Ford

A recent poll by NPR, PBS NewsHour, and Marist College found that a majority of Republicans still think Brett Kavanaugh should get a lifetime appointment to the Supreme Court even if Dr. Christine Blasey Ford is telling the truth about Kavanaugh allegedly sexually assaulting her.

The survey, which was conducted between September 22 and 24th, asked approximately 1,000 American adults about a variety of topics, from how they approve of President Trump’s job in office, to which party they would support in the November midterm elections. However, the section of the poll about the nomination of Brett Kavanaugh to the Supreme Court was perhaps the most revealing.

On page 15 of the poll, respondents were asked whether or not they thought Kavanaugh should still be confirmed to the Supreme Court even if Dr. Blasey Ford — who accused Kavanaugh of holding her down and attempting to rape her at a party when the two were high school students in the early 1980s — was telling the truth. 54 percent of self-identifying Republicans said yes, 32 percent said no, and 14 percent of Republicans were unsure.

Among Democrats and independents, the results were more opposed to Kavanaugh’s confirmation. 79 percent of Democratic respondents said Kavanaugh should not be confirmed if Dr. Blasey Ford is telling the truth, and only nine percent were unsure. Nearly six in ten independents also agreed that Kavanaugh’s nomination should be rejected by the senate if Christine Blasey Ford is telling the truth about the alleged assault. Only 11 percent of independents in the poll were unsure.

Remarkably, Republican respondents were the only subsection of those polled for whom a majority were still in favor of Kavanaugh being confirmed to the Supreme Court despite the sexual assault allegations. The next highest subsection of respondents in favor of a Kavanaugh confirmation were white Evangelical Christians, with 48 percent still supporting him. And 44 percent of respondents in rural areas said they would support Kavanaugh even if the accusations of sexual assault are true. 42 percent of rural respondents were opposed, and 14 percent were undecided.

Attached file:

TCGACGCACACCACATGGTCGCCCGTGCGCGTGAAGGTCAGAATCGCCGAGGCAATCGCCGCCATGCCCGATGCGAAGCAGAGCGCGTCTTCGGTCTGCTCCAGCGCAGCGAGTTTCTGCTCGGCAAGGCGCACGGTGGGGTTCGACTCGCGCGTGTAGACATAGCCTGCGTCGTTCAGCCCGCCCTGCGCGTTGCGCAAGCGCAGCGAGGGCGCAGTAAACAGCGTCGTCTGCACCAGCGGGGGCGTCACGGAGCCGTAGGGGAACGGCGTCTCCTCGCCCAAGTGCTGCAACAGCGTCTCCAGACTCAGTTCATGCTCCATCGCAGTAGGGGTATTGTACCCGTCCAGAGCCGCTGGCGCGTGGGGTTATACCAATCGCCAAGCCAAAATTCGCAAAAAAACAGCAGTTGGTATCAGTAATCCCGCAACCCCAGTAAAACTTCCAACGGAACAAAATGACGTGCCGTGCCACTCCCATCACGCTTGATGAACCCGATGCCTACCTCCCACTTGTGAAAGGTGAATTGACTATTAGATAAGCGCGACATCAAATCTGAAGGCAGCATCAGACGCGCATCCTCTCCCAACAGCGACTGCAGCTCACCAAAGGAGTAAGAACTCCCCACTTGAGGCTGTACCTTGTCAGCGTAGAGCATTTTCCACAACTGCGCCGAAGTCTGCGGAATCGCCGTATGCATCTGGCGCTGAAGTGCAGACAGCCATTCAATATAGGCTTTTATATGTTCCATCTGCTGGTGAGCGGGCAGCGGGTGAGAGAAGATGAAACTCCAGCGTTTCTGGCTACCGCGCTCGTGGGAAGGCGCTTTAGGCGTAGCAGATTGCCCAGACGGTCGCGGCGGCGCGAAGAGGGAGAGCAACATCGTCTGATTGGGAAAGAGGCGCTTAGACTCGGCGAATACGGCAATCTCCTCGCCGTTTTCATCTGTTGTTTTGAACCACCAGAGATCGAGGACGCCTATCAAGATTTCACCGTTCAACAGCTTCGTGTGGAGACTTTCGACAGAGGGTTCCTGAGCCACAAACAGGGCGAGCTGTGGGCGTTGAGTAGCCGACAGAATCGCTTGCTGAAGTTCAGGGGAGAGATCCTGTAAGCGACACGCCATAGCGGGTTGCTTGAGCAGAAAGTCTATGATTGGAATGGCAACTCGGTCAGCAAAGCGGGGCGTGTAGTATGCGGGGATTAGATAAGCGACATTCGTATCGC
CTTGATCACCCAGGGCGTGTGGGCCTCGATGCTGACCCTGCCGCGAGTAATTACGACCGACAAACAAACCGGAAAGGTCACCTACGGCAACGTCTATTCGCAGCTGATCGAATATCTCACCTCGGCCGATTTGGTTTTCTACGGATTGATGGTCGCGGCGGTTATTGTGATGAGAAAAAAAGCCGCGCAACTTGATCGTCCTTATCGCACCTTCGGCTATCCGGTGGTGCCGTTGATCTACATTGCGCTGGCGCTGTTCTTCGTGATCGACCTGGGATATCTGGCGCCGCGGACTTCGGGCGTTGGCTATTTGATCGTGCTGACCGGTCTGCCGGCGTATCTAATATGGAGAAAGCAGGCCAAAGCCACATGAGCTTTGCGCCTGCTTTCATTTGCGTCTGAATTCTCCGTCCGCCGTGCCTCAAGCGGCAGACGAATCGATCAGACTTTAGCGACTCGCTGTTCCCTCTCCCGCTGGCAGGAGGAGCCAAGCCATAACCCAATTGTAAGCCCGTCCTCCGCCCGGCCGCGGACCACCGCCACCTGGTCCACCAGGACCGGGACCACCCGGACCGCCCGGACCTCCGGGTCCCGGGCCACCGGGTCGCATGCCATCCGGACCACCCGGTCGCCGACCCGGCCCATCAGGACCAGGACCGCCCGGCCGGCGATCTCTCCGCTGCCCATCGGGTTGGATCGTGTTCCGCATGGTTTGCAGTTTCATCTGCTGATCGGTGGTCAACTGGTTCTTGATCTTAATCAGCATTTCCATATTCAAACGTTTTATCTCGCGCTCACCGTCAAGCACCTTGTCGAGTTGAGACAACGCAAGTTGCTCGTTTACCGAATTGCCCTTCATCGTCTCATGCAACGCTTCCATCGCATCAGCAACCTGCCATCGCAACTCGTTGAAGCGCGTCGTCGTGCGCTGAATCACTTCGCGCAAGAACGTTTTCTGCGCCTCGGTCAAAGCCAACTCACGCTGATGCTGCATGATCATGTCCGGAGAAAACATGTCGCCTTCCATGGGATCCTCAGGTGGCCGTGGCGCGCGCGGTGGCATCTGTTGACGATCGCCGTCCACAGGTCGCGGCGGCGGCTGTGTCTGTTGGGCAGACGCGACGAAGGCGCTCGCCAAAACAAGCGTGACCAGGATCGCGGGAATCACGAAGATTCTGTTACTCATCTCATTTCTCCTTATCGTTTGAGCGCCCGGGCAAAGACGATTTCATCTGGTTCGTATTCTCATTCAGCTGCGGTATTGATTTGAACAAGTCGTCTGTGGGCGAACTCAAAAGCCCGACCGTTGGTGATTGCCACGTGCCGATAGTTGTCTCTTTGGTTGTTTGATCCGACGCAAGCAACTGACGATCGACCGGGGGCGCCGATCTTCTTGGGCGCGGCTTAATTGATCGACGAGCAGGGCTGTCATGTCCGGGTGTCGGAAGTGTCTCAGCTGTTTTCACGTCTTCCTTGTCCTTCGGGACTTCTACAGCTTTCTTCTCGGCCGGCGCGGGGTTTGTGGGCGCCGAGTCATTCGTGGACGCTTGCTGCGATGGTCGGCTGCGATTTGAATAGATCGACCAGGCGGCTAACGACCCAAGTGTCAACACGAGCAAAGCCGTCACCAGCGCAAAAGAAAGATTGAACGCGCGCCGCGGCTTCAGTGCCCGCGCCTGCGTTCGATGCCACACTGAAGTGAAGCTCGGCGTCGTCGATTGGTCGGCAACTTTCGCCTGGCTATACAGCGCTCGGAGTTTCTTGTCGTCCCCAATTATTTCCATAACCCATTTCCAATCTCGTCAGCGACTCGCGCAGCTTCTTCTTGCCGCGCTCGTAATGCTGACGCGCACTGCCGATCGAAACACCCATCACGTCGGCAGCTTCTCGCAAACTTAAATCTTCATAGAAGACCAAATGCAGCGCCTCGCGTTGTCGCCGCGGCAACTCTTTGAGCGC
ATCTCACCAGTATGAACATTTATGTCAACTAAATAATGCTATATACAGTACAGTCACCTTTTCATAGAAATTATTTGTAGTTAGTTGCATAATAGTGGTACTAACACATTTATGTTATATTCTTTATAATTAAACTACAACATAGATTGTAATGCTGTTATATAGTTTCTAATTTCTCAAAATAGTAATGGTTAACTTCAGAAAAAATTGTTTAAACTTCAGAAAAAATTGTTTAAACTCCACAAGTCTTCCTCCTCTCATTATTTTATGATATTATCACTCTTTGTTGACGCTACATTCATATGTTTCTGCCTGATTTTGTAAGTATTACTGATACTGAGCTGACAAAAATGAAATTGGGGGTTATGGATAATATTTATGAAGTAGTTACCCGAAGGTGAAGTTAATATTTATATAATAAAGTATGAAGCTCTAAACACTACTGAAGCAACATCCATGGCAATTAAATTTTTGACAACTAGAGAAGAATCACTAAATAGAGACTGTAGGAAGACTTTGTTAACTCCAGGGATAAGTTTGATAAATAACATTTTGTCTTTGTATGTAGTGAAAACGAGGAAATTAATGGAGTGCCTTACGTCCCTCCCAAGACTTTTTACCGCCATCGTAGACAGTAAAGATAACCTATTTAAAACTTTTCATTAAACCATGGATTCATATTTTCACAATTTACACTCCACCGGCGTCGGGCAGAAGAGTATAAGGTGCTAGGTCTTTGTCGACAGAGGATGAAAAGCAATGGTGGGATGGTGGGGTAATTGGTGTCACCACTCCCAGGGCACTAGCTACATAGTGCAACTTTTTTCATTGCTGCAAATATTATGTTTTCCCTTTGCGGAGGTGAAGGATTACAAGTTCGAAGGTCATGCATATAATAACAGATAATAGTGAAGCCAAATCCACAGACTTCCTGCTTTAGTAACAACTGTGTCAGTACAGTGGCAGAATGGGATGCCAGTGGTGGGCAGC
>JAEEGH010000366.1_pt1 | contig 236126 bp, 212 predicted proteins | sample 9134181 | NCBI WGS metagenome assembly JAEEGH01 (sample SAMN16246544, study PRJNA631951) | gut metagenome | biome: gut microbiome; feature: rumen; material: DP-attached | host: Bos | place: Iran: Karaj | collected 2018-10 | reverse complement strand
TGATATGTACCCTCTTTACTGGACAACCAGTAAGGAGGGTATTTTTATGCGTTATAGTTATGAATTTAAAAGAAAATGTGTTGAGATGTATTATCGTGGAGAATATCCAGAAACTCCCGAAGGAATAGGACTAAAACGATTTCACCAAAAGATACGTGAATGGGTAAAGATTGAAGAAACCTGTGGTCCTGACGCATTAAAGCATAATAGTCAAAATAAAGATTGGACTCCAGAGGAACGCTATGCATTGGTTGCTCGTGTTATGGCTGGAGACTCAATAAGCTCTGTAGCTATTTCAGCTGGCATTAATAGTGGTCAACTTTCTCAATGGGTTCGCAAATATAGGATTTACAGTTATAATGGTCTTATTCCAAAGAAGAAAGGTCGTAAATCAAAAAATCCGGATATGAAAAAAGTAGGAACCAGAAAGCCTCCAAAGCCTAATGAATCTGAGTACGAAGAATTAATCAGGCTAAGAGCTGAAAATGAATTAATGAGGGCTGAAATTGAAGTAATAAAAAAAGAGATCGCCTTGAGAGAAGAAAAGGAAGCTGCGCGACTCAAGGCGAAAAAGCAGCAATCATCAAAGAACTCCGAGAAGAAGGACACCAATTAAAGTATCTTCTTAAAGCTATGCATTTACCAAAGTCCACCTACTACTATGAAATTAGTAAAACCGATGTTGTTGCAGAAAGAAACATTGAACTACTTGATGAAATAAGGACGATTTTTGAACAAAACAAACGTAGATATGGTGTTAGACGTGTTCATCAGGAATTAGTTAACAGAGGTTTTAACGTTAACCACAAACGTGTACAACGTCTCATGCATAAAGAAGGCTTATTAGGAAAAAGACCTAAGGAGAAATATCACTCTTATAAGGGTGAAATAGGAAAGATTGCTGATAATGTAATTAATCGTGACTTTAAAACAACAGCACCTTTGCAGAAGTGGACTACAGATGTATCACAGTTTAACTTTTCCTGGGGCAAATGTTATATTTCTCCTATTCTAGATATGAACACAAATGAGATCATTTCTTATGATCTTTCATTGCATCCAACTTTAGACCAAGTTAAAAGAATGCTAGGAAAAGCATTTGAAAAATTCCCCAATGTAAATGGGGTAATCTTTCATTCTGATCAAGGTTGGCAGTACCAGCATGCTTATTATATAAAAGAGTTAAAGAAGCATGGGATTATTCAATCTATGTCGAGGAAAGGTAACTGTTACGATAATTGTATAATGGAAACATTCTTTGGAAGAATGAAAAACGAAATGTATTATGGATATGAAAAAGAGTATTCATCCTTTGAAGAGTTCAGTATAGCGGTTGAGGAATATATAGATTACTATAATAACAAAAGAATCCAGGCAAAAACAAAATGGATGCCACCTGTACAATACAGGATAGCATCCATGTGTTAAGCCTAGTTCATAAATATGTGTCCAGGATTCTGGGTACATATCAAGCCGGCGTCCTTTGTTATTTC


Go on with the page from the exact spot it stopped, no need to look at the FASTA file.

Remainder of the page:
The poll also suggested that Kavanaugh’s popularity was declining amidst the sexual misconduct allegations against him. Page 9 of the poll shows that only 31 percent of respondents overall had a favorable opinion, with 37 percent saying they had an unfavorable view of the Supreme Court nominee. 32 percent were undecided. Kavanaugh’s favorability among white Evangelical Christians was the highest, with 56 percent holding a favorable opinion of the embattled nominee.

You can read the full results of the poll here.

 

Logan Espinoza is a freelance contributor specializing in economic issues. He lives in Phoenix, Arizona with his wife and daughter. Contact him at logan DOT espinoza AT yahoo DOT com.

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